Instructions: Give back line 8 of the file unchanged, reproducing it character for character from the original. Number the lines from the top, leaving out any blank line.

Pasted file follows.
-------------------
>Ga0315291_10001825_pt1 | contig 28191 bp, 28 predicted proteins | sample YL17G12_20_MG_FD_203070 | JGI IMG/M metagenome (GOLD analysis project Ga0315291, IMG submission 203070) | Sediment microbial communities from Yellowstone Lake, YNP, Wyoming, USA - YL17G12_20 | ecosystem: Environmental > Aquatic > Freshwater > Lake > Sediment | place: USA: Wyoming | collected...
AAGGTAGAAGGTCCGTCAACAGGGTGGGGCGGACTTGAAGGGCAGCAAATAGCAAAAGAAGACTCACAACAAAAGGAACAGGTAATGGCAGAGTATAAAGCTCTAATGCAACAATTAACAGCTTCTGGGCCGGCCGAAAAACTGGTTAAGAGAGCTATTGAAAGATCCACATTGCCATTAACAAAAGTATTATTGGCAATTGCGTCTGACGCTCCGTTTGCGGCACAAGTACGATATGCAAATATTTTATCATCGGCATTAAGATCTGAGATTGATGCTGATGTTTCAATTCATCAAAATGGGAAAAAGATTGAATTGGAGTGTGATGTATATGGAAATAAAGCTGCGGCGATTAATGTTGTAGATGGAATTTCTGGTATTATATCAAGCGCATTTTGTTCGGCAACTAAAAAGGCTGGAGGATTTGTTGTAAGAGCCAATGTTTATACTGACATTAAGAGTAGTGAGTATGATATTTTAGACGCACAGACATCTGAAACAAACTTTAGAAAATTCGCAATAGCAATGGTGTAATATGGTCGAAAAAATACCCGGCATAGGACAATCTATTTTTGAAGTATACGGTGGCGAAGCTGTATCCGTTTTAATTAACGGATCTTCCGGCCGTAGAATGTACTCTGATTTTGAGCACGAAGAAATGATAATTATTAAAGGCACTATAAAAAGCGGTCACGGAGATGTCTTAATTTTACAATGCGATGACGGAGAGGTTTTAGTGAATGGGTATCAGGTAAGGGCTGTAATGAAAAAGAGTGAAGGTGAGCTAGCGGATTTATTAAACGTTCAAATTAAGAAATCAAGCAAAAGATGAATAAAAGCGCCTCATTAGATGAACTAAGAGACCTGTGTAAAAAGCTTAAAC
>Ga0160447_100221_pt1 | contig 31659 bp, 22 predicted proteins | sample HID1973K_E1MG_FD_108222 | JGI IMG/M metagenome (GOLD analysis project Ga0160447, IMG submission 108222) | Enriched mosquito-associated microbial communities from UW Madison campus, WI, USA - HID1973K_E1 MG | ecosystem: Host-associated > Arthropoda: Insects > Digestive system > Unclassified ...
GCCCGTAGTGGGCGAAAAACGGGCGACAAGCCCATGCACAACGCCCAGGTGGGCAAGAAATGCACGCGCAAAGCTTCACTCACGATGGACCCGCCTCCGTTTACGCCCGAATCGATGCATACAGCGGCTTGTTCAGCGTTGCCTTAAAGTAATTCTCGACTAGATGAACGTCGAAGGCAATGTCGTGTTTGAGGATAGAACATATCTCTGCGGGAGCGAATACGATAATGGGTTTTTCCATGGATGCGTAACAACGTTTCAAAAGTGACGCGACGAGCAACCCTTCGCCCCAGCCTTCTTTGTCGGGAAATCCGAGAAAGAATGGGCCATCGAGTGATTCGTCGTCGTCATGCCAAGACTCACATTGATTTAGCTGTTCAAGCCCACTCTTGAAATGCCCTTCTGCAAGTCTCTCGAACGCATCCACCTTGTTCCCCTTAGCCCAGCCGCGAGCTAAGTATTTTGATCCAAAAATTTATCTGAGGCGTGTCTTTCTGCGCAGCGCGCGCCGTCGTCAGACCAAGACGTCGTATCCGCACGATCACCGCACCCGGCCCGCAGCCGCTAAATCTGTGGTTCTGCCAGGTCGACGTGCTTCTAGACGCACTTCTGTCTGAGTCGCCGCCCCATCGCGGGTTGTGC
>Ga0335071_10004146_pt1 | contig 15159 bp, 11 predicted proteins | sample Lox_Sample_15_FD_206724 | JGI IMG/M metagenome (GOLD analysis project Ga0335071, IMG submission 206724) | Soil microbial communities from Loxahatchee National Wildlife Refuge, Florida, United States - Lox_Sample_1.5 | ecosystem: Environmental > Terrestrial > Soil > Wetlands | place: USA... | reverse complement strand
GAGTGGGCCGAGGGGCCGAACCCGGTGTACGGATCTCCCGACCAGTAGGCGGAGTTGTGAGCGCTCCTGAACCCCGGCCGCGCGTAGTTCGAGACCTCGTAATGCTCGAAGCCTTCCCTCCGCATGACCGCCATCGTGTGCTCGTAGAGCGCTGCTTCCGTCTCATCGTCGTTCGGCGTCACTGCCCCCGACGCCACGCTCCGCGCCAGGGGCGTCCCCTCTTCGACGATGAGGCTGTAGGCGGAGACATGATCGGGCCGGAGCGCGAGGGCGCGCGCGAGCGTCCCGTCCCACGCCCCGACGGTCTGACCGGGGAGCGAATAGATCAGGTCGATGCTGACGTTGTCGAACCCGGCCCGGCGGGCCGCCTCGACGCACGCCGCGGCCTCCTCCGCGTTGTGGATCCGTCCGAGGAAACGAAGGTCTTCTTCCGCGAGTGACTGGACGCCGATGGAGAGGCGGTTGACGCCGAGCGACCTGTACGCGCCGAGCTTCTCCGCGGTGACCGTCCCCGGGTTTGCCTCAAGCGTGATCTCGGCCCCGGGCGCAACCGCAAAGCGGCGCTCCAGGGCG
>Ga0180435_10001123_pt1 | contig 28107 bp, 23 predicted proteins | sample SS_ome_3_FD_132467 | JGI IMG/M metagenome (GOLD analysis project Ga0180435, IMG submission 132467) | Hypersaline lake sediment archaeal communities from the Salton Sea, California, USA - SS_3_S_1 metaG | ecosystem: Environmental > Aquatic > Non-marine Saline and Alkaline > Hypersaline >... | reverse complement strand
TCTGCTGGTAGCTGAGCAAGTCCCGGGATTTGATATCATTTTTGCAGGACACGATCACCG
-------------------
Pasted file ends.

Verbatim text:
TCTGCTGGTAGCTGAGCAAGTCCCGGGATTTGATATCATTTTTGCAGGACACGATCACCG